Surfactant-associated proteins A and D (SP-D) are pulmonary collectins that bind to bacterial, fungal and viral pathogens and have multiple classes of receptors on both pneumocytes and macrophages . In addition, they act as chemoattractant to phagocytes. Surfactant proteins A and D (SP-A and -D) participate in the innate response to inhaled microorganisms and organic antigens and contribute to immune and inflammatory regulation within the lung . Ferguson and colleagues showed that SP-D binds to M. tuberculosis, resulting in decreased uptake and inhibition of bacterial growth . The presence of SP-D in phagosomes MAC 109 suggests a host attempt to eliminate the pathogen. Surfactant protein A (SP-A) expressed on M. tuberculosis vacuoles has been shown to be involved in enhancing the uptake of bacteria by macrophages [35–37].
The lack of MHC class II molecule expression in M. avium phagosomes, and its presence in the attenuated 2D6 mutant phagosomes in our data, is in agreement with the above findings that MHC class II molecules are down-regulated upon mycobacterial infection [38–40]. The MHC class I molecules are involved in presentation of the antigens located in the cytoplasm. The fact that MHC class I molecules were found on 2D6 mutant phagosomes, at 24 h time point, may reflect altered trafficking by the bacteria. In addition, MHC class I expression at early time points on the phagosome would suggest that the protein being present on the cell surface, during phagocytosis, would have been ingested upon during vacuole formation. The presence of MHC class I molecules on the 2D6 phagosomes could also be due to the fact that mycobacterial antigens are processed by MHC class I . The MHC class I has been reported to be present on latex bead phagosomes .
Several proteins not previously shown to be associated with the mycobacterial phagosomes were identified in the phagosomal preparations. Because we could not completely rule out the possibility of contamination of the phagosome preparations with other organelles, which indeed is a limiting factor of most subcellular fractionation techniques, we confirmed the findings by identifying proteins by fluorescence microscopy and Western blot. Recent studies on Legionella and Brucella have shown that these organisms reside in compartments displaying features of endoplasmic reticulum (ER) . In addition, there is evidence of recruitment of endoplasmic reticulum (ER) to nascent phagosomes containing inert particles or Leishmania and having a major contribution to the phagosomal membrane . This explains how antigens of vacuolar pathogens are presented to T lymphocytes via MHC class I machinery located on ER. Considering this information, it would be plausible to find ER particles on mycobacterial phagosomes. Some of the mitochondrial proteins, such as ATP synthase and HSP60 found in our preparations, have also been shown to be present in latex bead containing phagosomes .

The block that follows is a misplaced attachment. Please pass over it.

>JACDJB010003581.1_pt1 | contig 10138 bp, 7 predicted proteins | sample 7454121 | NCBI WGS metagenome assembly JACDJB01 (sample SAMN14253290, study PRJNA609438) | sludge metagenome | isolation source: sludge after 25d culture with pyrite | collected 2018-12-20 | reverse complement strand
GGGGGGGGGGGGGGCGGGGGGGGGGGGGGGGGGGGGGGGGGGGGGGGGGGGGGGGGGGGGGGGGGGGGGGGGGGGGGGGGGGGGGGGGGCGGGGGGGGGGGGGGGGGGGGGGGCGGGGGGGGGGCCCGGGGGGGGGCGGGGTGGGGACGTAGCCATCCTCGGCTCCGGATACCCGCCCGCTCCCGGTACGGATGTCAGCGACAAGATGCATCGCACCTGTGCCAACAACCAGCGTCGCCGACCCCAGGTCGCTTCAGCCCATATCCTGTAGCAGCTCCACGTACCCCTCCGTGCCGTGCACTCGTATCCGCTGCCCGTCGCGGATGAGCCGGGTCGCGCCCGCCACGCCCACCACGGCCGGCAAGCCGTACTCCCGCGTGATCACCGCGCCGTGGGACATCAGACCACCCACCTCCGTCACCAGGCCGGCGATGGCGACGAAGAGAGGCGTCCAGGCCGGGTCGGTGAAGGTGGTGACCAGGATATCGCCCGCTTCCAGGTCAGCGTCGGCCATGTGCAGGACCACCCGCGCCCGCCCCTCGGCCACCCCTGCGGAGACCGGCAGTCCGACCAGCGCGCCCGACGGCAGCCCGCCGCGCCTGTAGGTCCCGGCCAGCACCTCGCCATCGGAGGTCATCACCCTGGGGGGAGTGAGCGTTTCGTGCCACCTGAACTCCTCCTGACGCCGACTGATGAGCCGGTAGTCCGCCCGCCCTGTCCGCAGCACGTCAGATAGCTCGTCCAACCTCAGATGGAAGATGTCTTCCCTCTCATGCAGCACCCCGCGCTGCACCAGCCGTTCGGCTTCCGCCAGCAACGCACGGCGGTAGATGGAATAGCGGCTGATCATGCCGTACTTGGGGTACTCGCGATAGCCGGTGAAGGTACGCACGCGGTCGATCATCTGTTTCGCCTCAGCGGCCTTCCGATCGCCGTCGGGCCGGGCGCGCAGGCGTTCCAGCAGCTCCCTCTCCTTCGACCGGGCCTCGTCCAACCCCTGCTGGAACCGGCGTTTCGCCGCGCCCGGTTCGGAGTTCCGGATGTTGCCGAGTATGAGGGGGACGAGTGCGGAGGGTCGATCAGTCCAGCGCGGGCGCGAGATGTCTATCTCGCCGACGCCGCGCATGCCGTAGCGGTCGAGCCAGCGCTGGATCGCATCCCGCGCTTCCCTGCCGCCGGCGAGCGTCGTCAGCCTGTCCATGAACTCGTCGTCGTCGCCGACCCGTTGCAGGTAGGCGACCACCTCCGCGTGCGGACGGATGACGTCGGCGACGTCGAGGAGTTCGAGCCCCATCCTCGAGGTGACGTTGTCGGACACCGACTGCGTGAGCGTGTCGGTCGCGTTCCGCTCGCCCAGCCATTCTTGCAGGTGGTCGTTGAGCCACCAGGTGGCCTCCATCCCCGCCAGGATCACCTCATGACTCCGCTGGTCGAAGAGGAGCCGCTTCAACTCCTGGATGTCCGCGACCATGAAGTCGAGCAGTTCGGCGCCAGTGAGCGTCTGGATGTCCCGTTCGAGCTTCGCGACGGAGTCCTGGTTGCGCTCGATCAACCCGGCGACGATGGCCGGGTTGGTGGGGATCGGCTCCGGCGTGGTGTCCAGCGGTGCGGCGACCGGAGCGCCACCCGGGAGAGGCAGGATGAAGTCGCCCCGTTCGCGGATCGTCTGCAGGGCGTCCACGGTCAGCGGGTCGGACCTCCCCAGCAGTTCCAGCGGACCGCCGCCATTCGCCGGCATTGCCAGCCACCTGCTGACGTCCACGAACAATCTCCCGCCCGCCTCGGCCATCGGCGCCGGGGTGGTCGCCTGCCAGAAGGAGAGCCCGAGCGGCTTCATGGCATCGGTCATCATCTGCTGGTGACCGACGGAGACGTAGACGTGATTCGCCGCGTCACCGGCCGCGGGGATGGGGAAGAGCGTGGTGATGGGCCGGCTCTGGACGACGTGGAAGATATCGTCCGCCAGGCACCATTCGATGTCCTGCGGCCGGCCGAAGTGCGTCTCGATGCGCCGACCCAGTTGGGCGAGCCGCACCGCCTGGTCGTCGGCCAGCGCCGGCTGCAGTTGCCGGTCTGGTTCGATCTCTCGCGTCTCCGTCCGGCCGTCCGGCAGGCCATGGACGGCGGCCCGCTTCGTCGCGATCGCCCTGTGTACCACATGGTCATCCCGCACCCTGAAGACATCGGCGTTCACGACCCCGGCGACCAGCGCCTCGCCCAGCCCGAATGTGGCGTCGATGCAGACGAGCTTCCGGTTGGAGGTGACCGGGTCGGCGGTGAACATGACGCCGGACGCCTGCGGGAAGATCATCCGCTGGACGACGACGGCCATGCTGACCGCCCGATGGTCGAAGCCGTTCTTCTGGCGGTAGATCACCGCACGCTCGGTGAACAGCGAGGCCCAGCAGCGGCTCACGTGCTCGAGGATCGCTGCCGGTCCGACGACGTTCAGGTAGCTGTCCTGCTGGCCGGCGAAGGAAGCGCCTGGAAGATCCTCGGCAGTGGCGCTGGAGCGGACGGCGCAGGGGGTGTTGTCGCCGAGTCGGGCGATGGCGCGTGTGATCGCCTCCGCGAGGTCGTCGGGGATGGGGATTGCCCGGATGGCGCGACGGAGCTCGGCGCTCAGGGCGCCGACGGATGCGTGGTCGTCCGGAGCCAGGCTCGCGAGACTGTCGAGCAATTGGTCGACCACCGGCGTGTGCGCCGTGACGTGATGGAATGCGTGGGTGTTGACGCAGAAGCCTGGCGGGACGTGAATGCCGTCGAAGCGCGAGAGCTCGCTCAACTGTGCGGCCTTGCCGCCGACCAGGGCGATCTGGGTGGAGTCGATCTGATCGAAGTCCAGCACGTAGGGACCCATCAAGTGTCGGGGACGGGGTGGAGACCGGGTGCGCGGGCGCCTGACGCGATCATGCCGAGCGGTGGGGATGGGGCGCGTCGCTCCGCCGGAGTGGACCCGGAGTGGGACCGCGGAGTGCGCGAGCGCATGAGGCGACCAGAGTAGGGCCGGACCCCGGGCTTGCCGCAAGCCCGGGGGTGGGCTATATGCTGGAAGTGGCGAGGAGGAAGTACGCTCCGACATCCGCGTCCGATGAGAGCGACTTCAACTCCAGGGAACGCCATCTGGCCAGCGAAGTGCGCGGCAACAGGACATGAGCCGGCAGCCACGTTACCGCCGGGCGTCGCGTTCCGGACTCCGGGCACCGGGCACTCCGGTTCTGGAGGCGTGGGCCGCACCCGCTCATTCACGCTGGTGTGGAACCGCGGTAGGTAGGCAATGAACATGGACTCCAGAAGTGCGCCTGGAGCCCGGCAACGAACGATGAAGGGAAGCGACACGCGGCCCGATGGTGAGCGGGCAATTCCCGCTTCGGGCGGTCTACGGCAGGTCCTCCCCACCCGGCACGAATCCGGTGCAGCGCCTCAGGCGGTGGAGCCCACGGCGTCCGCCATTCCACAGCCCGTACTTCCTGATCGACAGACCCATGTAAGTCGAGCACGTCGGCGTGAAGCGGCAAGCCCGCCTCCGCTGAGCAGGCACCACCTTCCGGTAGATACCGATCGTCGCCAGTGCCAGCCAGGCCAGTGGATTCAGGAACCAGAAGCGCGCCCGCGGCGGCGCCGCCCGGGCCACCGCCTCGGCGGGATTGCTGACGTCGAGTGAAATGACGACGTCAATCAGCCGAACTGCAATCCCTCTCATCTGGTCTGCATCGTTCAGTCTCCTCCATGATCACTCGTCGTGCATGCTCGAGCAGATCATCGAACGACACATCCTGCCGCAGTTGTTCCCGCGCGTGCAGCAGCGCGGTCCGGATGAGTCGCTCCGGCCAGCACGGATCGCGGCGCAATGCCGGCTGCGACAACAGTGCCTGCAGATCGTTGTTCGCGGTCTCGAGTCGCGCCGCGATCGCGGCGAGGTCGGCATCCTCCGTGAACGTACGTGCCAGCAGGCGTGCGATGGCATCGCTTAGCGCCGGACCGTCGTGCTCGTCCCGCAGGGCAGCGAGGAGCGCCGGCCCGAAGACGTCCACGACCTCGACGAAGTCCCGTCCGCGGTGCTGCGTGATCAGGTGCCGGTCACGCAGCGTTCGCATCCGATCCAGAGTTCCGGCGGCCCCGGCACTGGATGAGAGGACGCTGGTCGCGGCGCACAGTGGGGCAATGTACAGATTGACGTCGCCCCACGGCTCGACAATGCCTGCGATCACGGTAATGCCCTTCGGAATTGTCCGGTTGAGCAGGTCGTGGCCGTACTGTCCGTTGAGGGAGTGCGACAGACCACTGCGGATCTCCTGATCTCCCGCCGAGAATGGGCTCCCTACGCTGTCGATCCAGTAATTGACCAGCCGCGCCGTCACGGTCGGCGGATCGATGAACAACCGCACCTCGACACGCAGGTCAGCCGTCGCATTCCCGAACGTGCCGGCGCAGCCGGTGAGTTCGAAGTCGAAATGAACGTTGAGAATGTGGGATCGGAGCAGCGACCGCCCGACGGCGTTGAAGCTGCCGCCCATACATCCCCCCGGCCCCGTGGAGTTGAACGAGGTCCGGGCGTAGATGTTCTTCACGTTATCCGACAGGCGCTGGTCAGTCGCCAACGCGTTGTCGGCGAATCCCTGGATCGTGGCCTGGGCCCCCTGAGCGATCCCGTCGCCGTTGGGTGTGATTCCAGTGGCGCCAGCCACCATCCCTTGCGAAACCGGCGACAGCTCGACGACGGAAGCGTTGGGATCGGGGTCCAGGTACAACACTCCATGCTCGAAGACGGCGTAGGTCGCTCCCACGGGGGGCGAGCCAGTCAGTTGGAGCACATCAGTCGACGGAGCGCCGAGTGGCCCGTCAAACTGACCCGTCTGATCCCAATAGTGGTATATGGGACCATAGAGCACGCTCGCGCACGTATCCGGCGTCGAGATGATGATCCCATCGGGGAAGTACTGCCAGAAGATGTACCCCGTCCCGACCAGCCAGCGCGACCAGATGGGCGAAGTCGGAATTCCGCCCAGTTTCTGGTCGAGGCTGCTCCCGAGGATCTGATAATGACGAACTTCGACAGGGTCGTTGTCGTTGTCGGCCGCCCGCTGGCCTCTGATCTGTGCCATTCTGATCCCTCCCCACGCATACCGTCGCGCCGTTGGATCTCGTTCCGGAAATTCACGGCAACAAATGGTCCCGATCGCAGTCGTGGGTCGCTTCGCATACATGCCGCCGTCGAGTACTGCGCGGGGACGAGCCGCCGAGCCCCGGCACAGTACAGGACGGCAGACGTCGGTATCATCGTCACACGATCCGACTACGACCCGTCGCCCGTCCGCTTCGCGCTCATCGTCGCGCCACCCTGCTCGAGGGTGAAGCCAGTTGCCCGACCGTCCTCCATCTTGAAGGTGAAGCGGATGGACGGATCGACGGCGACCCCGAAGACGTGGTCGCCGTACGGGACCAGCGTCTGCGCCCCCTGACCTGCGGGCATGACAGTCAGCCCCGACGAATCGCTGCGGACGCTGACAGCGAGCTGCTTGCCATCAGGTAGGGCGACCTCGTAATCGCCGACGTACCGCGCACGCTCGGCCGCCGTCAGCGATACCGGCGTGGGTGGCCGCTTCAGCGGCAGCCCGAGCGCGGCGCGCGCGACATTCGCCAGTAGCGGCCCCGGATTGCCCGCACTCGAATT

A recent report on the elemental analysis of M. avium phagosomes in Balb/c mouse macrophages revealed high concentrations of potassium and chlorine at 24 h time point and correlated it to the microbiocidal killing similar to that observed in neutrophils . The increase in expression of CHP (potassium channel regulator) in the 2D6-infected macrophages, added to the finding that K-Cl co-transporter is also increased (proteomic results) on the 2D6 mutant phagosomes at 24 h time point, could support, at least in part, the above published report, since the 2D6 mutant is unable to survive within the macrophages . Therefore, there is a possibility that K-Cl transporter and CHP could be involved in the augmentation of the potassium and chlorine concentrations in the phagosome, leading to mutant killing, but this will have to be tested in future work. Because of the observed difference in vacuole membrane between the two tested bacterial strains, it was hypothesized that the difference might impact the content of the metals in the vacuole environment.
Measurement of the intravacuolar concentration of single elements demonstrates that the 2D6 mutant's vacuole is depleted of several important elements at 24 h after infection. The decrease in the intravacuolar concentrations of Ca++ and Zn++ suggests that the wild-type bacteria are capable of retaining the elements, but the PPE mutant is not, probably indicating that the mutant cannot suppress the transport mechanisms or cannot continue to induce uptake of the metals.
We studied protein expression of the mycobacterial phagosome and compared it to a isogenic mutant. We identified several proteins, either previously described or not reported to be present on the phagosomes. The modifications appear to have a significant effect on the intravacuolar environments. Nonetheless, the use of the MAV_2928 mutant established the possibility that one protein may have key function in modulating the formation of the phagosome, perhaps by altering initial events. Alternatively, the PPE-PE operon may be part of a complex system influencing or impacting the expression of other bacterial genes or involved in the transport of bacterial proteins. Change in single element concentrations in the bacterial environment can have significant effect on gene regulation . Future studies will address some of the differences found and will possibly provide insights into the mechanisms of pathogenesis and survival of mycobacteria inside the host.